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Bitter Melon Isn't as Exotic as You Might Think

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Bitter Melon Isn't as Exotic as You Might Think

Exoticism is all about perspective. I roll my eyes when foodies express profound amazement for an ingredient or a dish that is unfamiliar to white people. Most recently, I stumbled upon Jennifer McLagan’s Bitter: A Taste of the World’s Most Dangerous Flavor. She devotes pages (and recipes) to the bitter melon (also known as bitter gourd), a vegetable that the South Asian cooks in my family and community consider rather ordinary.

A bitter taste profile is prevalent in many of India’s curries, and is highly coveted. When I was growing up in New Jersey, my mother would frequently purchase this green, oblong, knobby fruit at a nearby specialty grocery story—white people would describe such a grocery store as “ethnic”—and whip up a simple tomato and onion-based bitter melon stew, a traditional Sindhi preparation. Bitter melon has a crunchy husk, like a green pepper, and a watery texture, like a cucumber. But it’s weedy, alkaline taste is unlike any other like fruit or vegetable.

Even to my trained taste buds, bitter melon is nearly inedible raw. My mother tamed its bitterness by marinating it in yogurt, lemon juice, and salt before stewing. Heat alters the fruit’s texture to that of a cooked zucchini, and the sharp sourness—khatai in my mother tongue—of the yogurt, lemon juice, and tomatoes softens its bitterness. She also knew that the younger the melon, the sharper its taste, and often chose mature, riper melons when cooking for family who didn’t care as much for the fruit as she did.

On special occasions, she prepared Punjabi-style bharwan karela, bitter gourd stuffed with a pungent, tangy masala of ground coriander powder, asafetida, and roasted cumin, fennel and fenugreek seeds. Again, this mélange of spices perfectly complimented the melon, accentuating its unmistakable astringent flavor.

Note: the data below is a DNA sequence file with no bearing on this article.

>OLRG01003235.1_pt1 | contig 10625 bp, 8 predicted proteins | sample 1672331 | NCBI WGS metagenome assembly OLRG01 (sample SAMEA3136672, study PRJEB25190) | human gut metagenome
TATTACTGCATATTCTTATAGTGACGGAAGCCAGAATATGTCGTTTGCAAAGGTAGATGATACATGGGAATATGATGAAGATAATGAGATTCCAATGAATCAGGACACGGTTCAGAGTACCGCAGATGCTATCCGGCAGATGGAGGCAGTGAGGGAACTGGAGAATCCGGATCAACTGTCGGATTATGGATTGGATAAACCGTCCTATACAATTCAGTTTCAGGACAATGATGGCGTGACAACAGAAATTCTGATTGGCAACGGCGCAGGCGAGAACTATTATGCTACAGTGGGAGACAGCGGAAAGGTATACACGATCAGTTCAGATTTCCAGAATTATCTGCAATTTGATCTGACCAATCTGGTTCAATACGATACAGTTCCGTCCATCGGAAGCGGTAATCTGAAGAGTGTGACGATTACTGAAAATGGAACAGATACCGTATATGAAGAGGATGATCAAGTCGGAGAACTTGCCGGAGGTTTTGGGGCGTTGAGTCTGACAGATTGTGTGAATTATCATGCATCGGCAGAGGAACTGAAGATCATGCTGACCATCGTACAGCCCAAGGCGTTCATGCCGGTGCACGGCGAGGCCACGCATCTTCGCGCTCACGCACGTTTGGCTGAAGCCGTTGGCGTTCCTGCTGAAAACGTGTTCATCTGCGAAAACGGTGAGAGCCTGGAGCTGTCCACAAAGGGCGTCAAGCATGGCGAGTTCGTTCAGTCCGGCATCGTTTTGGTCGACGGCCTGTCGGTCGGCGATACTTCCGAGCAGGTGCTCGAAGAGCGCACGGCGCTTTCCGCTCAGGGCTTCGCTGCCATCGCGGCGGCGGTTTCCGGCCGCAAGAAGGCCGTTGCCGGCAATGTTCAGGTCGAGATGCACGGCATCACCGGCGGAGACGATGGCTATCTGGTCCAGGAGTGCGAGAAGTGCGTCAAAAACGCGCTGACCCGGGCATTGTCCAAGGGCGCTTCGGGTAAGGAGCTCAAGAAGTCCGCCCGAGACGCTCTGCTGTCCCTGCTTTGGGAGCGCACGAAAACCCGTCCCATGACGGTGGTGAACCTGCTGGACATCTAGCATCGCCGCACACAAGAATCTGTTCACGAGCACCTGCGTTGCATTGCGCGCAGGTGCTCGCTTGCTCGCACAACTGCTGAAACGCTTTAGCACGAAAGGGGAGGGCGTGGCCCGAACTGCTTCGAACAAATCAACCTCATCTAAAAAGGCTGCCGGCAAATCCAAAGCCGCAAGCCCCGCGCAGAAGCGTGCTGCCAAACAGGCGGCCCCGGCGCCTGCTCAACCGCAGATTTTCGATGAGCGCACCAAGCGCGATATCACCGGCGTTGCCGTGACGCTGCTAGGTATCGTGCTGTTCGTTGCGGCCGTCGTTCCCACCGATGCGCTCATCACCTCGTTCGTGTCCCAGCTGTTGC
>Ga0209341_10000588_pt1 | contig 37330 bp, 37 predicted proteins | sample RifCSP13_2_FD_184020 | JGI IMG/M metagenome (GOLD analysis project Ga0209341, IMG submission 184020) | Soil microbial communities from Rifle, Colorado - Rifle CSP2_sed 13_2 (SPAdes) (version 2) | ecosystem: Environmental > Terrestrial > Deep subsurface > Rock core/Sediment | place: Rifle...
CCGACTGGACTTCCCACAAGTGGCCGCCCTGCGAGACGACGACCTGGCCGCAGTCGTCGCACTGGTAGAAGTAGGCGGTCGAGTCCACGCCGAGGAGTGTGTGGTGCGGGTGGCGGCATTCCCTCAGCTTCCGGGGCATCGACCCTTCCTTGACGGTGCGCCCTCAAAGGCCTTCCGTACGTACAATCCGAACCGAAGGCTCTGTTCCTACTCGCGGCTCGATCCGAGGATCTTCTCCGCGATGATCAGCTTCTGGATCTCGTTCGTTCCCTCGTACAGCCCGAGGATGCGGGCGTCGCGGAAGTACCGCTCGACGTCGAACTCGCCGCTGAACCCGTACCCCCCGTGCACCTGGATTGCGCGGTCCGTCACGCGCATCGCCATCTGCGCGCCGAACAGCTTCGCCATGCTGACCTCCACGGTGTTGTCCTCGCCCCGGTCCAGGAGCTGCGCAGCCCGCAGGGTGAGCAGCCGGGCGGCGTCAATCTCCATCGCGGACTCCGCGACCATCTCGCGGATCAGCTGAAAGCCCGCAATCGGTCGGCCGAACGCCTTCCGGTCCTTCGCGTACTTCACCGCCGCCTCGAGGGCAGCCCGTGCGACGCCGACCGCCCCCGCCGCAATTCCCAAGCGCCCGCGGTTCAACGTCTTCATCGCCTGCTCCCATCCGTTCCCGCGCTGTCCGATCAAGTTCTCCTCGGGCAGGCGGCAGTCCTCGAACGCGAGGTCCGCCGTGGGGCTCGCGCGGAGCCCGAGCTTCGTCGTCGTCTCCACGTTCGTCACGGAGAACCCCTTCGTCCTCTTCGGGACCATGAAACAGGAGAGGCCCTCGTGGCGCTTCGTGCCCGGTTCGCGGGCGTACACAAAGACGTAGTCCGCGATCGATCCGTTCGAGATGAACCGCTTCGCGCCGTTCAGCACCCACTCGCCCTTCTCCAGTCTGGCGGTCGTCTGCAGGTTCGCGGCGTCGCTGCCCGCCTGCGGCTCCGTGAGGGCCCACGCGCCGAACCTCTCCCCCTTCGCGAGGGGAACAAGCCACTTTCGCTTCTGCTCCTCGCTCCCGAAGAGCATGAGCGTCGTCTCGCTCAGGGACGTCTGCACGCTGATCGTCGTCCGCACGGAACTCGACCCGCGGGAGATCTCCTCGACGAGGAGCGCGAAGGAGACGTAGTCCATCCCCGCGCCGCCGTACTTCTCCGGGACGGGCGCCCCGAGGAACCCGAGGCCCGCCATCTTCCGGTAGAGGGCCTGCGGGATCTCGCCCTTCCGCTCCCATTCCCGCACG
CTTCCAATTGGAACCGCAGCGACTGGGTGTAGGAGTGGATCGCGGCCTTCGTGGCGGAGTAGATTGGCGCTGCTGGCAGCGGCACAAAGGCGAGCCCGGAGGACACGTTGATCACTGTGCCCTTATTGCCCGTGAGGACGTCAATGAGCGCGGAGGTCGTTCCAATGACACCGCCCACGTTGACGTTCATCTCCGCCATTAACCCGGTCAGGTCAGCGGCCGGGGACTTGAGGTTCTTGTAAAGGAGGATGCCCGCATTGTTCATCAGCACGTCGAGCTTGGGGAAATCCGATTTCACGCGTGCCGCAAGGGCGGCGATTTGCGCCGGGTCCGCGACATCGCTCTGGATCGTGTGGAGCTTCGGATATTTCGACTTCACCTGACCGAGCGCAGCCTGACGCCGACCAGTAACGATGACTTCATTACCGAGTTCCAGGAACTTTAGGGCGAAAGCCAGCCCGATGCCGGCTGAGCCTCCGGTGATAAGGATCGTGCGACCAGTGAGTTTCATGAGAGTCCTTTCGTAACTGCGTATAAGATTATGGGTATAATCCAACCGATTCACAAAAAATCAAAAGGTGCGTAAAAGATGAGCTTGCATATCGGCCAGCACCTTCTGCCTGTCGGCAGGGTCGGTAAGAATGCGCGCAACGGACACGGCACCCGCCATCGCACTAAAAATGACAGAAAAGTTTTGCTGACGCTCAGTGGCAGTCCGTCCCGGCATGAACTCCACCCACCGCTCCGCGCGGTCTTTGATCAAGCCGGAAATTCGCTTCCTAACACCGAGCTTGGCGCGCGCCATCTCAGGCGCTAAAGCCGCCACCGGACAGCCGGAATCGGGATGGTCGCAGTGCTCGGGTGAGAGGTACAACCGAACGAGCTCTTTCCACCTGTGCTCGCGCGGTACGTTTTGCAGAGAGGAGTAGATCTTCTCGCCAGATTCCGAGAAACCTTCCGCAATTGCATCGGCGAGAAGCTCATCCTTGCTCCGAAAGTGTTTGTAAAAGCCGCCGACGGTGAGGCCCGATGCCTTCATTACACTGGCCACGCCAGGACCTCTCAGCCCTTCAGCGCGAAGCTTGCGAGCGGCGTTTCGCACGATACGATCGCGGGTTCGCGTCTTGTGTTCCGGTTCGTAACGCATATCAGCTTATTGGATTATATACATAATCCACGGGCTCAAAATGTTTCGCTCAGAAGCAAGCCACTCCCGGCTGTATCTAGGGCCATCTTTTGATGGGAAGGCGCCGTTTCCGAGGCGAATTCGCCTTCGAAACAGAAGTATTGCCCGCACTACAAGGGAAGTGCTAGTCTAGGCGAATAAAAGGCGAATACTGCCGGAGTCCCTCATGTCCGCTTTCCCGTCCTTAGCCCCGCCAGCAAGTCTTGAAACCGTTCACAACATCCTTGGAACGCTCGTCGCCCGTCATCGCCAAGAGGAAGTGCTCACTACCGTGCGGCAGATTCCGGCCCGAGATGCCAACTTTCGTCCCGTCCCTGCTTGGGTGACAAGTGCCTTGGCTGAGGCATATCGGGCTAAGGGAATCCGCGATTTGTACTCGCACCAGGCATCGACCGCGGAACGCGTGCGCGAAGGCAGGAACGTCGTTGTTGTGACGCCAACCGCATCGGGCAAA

Bitter melons have always been considered superfoods in my family, long before these nutrient powerhouses became hip to the West. Over the dinner table, my elderly great aunts and uncles would debate the merits and demerits of pulverized bitter gourd and cite clinical trials showing that bitter gourd has anti-diabetic properties, before downing their ayurvedic doctor-mandated spoonful-a-day of fine, brown powder.

Year later, my mother-in-law would introduce to me a Southern Indian preparation of bitter melon from the Palakkad region of Kerala. Pavakka pachadi is a bitter gourd accompaniment served as part of a sadya, or banquet of vegetarian dishes, served on a banana leaf on holidays such as Onam, Kerala’s rice harvest festival. Here, the diced bitter gourd is sautéed in a grated coconut and yogurt paste, and tempered with crushed mustard seeds, dried red chilies, and curry leaves. The vegetable’s bitterness is mitigated by sour yogurt and sweet coconut, and serves as a cooling side dish to offset the heat of the sadya’s tamarind-spiked, soupy sambars and roasted coconut sauce-based erisserys.

Outside of South Asia and South Asian kitchens, bitter gourd is considered a rather unexceptional ingredient. Here in Singapore, where I now make my home, ku gua chao dan, or bitter gourd with egg, is a classic local home-style Chinese dish in which is sliced bitter gourd is stir-fried with fermented black beans and egg. To remove the fruit’s bitter taste, home cooks often sprinkle sliced bitter gourd slices with salt. The salt leaches away liquid from this watery fruit, which is then squeezed out to remove some of its strong flavor.

goya champ.jpg
Goya champuru, a popular Okinawan dish featuring bitter melon.

Just as in India, here in Singapore the healing properties of bitter gourd are widely lauded. Bitter gourd is known to reduce “heatiness,” a concept drawn from traditional Chinese medicine, and consumed for a more balanced body disposition. A Chinese acquaintance in an online parents’ group once suggested that I puree the fruit and apply it liberally on my then-infant’s eczema. I did, and it made a tremendous difference in the quality of her skin.

And I’ve learned from my Thai and Japanese friends in Singapore that bitter gourd is commonplace in their own cuisines. Thai bitter gourd soup is made by hollowing out a bitter gourd and stuffing it with minced pork laced with knock-out bird’s eye chilies and generous splashes of fish sauce, a dish that is bitter, sweet, hot, and salty with every bite. Goya champuru is a very popular Okinawan dish. This quintessential stir-fry, from the southernmost prefecture in Japan, combines bitter melon, tofu, egg, and sliced pork or Spam. Here, the melon retains its refreshing bitter taste and crunchy texture.

So, to billions of people, this acerbic fruit is hardly exotic. The sustenance of my childhood exists outside of the day-tripping context of white people’s “adventurous” eating. This doesn’t mean you can’t thoroughly enjoy bitter melon—I highly recommend it!—but just remember that this bumpy, thorny, and seemingly offbeat gourd is a staple in countless kitchens.

Pooja Makhijani writes children’s books, essays, and articles, and also develops educational media and curricula. Follow her at on Twitter @notabilia.

Main photo by John Verive CC BY-SA
Goya champuru photo by pelican CC BY-SA

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